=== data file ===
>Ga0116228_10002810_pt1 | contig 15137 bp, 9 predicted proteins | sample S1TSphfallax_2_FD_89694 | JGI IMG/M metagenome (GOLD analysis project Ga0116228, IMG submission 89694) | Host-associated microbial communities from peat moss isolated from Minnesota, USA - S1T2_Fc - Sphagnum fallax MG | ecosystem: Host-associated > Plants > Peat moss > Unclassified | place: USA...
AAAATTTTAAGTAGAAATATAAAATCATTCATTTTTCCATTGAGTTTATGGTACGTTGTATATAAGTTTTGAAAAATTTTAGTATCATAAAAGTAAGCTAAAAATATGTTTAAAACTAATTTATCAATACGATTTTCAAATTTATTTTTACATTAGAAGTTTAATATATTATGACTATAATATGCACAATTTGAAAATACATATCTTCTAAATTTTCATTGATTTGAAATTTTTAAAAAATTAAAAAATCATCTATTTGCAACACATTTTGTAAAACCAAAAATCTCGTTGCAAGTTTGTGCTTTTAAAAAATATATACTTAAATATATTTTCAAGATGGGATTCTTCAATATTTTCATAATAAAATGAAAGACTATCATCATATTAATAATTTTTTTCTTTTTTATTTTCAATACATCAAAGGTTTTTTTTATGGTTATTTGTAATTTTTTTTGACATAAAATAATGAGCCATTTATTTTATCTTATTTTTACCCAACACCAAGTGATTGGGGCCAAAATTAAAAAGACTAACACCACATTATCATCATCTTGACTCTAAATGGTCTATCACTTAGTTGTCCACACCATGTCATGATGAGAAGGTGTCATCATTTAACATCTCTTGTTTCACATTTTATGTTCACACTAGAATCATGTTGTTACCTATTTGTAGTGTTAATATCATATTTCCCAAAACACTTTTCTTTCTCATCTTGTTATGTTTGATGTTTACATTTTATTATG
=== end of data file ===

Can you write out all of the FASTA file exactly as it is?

>Ga0116228_10002810_pt1 | contig 15137 bp, 9 predicted proteins | sample S1TSphfallax_2_FD_89694 | JGI IMG/M metagenome (GOLD analysis project Ga0116228, IMG submission 89694) | Host-associated microbial communities from peat moss isolated from Minnesota, USA - S1T2_Fc - Sphagnum fallax MG | ecosystem: Host-associated > Plants > Peat moss > Unclassified | place: USA...
AAAATTTTAAGTAGAAATATAAAATCATTCATTTTTCCATTGAGTTTATGGTACGTTGTATATAAGTTTTGAAAAATTTTAGTATCATAAAAGTAAGCTAAAAATATGTTTAAAACTAATTTATCAATACGATTTTCAAATTTATTTTTACATTAGAAGTTTAATATATTATGACTATAATATGCACAATTTGAAAATACATATCTTCTAAATTTTCATTGATTTGAAATTTTTAAAAAATTAAAAAATCATCTATTTGCAACACATTTTGTAAAACCAAAAATCTCGTTGCAAGTTTGTGCTTTTAAAAAATATATACTTAAATATATTTTCAAGATGGGATTCTTCAATATTTTCATAATAAAATGAAAGACTATCATCATATTAATAATTTTTTTCTTTTTTATTTTCAATACATCAAAGGTTTTTTTTATGGTTATTTGTAATTTTTTTTGACATAAAATAATGAGCCATTTATTTTATCTTATTTTTACCCAACACCAAGTGATTGGGGCCAAAATTAAAAAGACTAACACCACATTATCATCATCTTGACTCTAAATGGTCTATCACTTAGTTGTCCACACCATGTCATGATGAGAAGGTGTCATCATTTAACATCTCTTGTTTCACATTTTATGTTCACACTAGAATCATGTTGTTACCTATTTGTAGTGTTAATATCATATTTCCCAAAACACTTTTCTTTCTCATCTTGTTATGTTTGATGTTTACATTTTATTATG